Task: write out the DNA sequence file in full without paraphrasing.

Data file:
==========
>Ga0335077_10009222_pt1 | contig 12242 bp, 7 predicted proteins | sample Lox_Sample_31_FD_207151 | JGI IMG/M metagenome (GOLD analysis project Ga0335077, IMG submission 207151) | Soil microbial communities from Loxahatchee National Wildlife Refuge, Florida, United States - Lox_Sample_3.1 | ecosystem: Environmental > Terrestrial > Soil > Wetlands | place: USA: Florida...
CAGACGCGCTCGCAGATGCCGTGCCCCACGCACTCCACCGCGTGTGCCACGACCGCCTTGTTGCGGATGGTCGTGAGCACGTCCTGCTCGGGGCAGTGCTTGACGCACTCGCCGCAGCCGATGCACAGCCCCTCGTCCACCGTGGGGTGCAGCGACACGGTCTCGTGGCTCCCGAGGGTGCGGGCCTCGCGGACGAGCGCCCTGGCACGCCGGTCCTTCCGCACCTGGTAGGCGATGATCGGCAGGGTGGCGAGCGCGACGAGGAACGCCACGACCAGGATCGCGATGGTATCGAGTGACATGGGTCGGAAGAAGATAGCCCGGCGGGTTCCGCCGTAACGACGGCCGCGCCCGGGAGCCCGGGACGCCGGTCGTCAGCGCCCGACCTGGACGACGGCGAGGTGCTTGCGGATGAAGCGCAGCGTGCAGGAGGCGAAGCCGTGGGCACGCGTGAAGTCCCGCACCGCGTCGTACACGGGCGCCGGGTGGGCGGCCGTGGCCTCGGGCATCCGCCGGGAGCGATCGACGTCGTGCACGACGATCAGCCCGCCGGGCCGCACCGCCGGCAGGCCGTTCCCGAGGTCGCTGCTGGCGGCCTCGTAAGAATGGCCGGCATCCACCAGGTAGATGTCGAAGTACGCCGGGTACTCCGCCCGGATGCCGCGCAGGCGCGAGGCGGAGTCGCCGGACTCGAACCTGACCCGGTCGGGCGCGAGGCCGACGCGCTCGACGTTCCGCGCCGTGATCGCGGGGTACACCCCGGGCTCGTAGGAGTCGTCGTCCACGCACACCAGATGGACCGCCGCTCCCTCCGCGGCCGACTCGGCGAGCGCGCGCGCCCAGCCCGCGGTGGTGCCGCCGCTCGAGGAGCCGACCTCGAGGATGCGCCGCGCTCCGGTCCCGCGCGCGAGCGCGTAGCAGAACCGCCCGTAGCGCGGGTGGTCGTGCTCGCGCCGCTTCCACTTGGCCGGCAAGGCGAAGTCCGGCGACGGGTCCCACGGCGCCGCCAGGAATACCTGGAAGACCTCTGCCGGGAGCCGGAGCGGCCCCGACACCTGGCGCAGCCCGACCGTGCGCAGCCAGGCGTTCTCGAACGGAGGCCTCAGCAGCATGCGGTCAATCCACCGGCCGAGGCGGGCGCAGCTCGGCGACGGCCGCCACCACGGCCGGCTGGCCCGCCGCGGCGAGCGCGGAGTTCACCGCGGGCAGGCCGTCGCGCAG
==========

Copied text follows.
>Ga0335077_10009222_pt1 | contig 12242 bp, 7 predicted proteins | sample Lox_Sample_31_FD_207151 | JGI IMG/M metagenome (GOLD analysis project Ga0335077, IMG submission 207151) | Soil microbial communities from Loxahatchee National Wildlife Refuge, Florida, United States - Lox_Sample_3.1 | ecosystem: Environmental > Terrestrial > Soil > Wetlands | place: USA: Florida...
CAGACGCGCTCGCAGATGCCGTGCCCCACGCACTCCACCGCGTGTGCCACGACCGCCTTGTTGCGGATGGTCGTGAGCACGTCCTGCTCGGGGCAGTGCTTGACGCACTCGCCGCAGCCGATGCACAGCCCCTCGTCCACCGTGGGGTGCAGCGACACGGTCTCGTGGCTCCCGAGGGTGCGGGCCTCGCGGACGAGCGCCCTGGCACGCCGGTCCTTCCGCACCTGGTAGGCGATGATCGGCAGGGTGGCGAGCGCGACGAGGAACGCCACGACCAGGATCGCGATGGTATCGAGTGACATGGGTCGGAAGAAGATAGCCCGGCGGGTTCCGCCGTAACGACGGCCGCGCCCGGGAGCCCGGGACGCCGGTCGTCAGCGCCCGACCTGGACGACGGCGAGGTGCTTGCGGATGAAGCGCAGCGTGCAGGAGGCGAAGCCGTGGGCACGCGTGAAGTCCCGCACCGCGTCGTACACGGGCGCCGGGTGGGCGGCCGTGGCCTCGGGCATCCGCCGGGAGCGATCGACGTCGTGCACGACGATCAGCCCGCCGGGCCGCACCGCCGGCAGGCCGTTCCCGAGGTCGCTGCTGGCGGCCTCGTAAGAATGGCCGGCATCCACCAGGTAGATGTCGAAGTACGCCGGGTACTCCGCCCGGATGCCGCGCAGGCGCGAGGCGGAGTCGCCGGACTCGAACCTGACCCGGTCGGGCGCGAGGCCGACGCGCTCGACGTTCCGCGCCGTGATCGCGGGGTACACCCCGGGCTCGTAGGAGTCGTCGTCCACGCACACCAGATGGACCGCCGCTCCCTCCGCGGCCGACTCGGCGAGCGCGCGCGCCCAGCCCGCGGTGGTGCCGCCGCTCGAGGAGCCGACCTCGAGGATGCGCCGCGCTCCGGTCCCGCGCGCGAGCGCGTAGCAGAACCGCCCGTAGCGCGGGTGGTCGTGCTCGCGCCGCTTCCACTTGGCCGGCAAGGCGAAGTCCGGCGACGGGTCCCACGGCGCCGCCAGGAATACCTGGAAGACCTCTGCCGGGAGCCGGAGCGGCCCCGACACCTGGCGCAGCCCGACCGTGCGCAGCCAGGCGTTCTCGAACGGAGGCCTCAGCAGCATGCGGTCAATCCACCGGCCGAGGCGGGCGCAGCTCGGCGACGGCCGCCACCACGGCCGGCTGGCCCGCCGCGGCGAGCGCGGAGTTCACCGCGGGCAGGCCGTCGCGCAG